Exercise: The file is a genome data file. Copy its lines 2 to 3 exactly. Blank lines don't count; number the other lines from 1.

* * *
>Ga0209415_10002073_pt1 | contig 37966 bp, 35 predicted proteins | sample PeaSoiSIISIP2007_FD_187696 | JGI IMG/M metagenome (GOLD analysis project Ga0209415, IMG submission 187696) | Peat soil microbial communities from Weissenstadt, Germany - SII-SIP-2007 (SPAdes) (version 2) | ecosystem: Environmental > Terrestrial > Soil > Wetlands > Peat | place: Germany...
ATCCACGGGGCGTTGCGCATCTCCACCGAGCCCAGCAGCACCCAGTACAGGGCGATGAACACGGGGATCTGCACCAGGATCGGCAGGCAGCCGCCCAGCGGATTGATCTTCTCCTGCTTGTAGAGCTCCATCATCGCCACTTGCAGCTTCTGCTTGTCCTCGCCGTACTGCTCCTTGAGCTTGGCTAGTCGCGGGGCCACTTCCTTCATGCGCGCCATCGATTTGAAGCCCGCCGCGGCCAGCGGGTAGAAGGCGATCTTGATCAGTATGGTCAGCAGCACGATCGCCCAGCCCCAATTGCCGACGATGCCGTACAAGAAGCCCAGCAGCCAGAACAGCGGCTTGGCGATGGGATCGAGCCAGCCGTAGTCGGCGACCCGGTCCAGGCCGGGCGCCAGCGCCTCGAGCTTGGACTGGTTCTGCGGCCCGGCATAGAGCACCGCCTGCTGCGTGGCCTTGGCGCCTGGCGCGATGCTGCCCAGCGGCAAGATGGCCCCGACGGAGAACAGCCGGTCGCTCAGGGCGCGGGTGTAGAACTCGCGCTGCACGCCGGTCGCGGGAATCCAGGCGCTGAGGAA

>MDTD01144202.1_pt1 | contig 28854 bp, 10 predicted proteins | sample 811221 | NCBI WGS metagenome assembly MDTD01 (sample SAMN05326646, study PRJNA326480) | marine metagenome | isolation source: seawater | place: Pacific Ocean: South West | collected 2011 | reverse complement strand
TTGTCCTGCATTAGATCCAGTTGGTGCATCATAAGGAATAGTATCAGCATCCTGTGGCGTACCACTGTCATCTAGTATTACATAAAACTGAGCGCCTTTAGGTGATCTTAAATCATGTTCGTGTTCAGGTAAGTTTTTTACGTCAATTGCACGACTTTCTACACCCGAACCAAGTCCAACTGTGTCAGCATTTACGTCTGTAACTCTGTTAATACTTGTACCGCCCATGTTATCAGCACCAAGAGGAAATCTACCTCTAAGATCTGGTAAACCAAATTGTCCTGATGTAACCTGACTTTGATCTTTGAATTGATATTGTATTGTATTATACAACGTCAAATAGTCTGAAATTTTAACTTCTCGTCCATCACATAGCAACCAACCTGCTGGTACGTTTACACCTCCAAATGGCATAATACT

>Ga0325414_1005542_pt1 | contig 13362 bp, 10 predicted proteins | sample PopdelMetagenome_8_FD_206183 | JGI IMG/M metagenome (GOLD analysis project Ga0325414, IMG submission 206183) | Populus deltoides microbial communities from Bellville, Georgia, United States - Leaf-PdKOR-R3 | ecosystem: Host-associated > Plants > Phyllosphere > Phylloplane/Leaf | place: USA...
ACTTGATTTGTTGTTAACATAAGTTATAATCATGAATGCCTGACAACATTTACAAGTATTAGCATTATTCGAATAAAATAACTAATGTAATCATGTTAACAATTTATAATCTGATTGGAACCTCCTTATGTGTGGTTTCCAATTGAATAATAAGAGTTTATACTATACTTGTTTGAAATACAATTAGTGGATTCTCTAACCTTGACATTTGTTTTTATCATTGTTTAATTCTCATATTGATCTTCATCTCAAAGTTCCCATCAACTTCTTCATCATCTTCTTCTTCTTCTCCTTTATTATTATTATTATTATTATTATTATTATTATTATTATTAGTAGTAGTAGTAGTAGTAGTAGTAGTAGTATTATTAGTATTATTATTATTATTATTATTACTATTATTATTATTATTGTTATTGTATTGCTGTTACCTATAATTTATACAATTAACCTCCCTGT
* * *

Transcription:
ATCCACGGGGCGTTGCGCATCTCCACCGAGCCCAGCAGCACCCAGTACAGGGCGATGAACACGGGGATCTGCACCAGGATCGGCAGGCAGCCGCCCAGCGGATTGATCTTCTCCTGCTTGTAGAGCTCCATCATCGCCACTTGCAGCTTCTGCTTGTCCTCGCCGTACTGCTCCTTGAGCTTGGCTAGTCGCGGGGCCACTTCCTTCATGCGCGCCATCGATTTGAAGCCCGCCGCGGCCAGCGGGTAGAAGGCGATCTTGATCAGTATGGTCAGCAGCACGATCGCCCAGCCCCAATTGCCGACGATGCCGTACAAGAAGCCCAGCAGCCAGAACAGCGGCTTGGCGATGGGATCGAGCCAGCCGTAGTCGGCGACCCGGTCCAGGCCGGGCGCCAGCGCCTCGAGCTTGGACTGGTTCTGCGGCCCGGCATAGAGCACCGCCTGCTGCGTGGCCTTGGCGCCTGGCGCGATGCTGCCCAGCGGCAAGATGGCCCCGACGGAGAACAGCCGGTCGCTCAGGGCGCGGGTGTAGAACTCGCGCTGCACGCCGGTCGCGGGAATCCAGGCGCTGAGGAA

>MDTD01144202.1_pt1 | contig 28854 bp, 10 predicted proteins | sample 811221 | NCBI WGS metagenome assembly MDTD01 (sample SAMN05326646, study PRJNA326480) | marine metagenome | isolation source: seawater | place: Pacific Ocean: South West | collected 2011 | reverse complement strand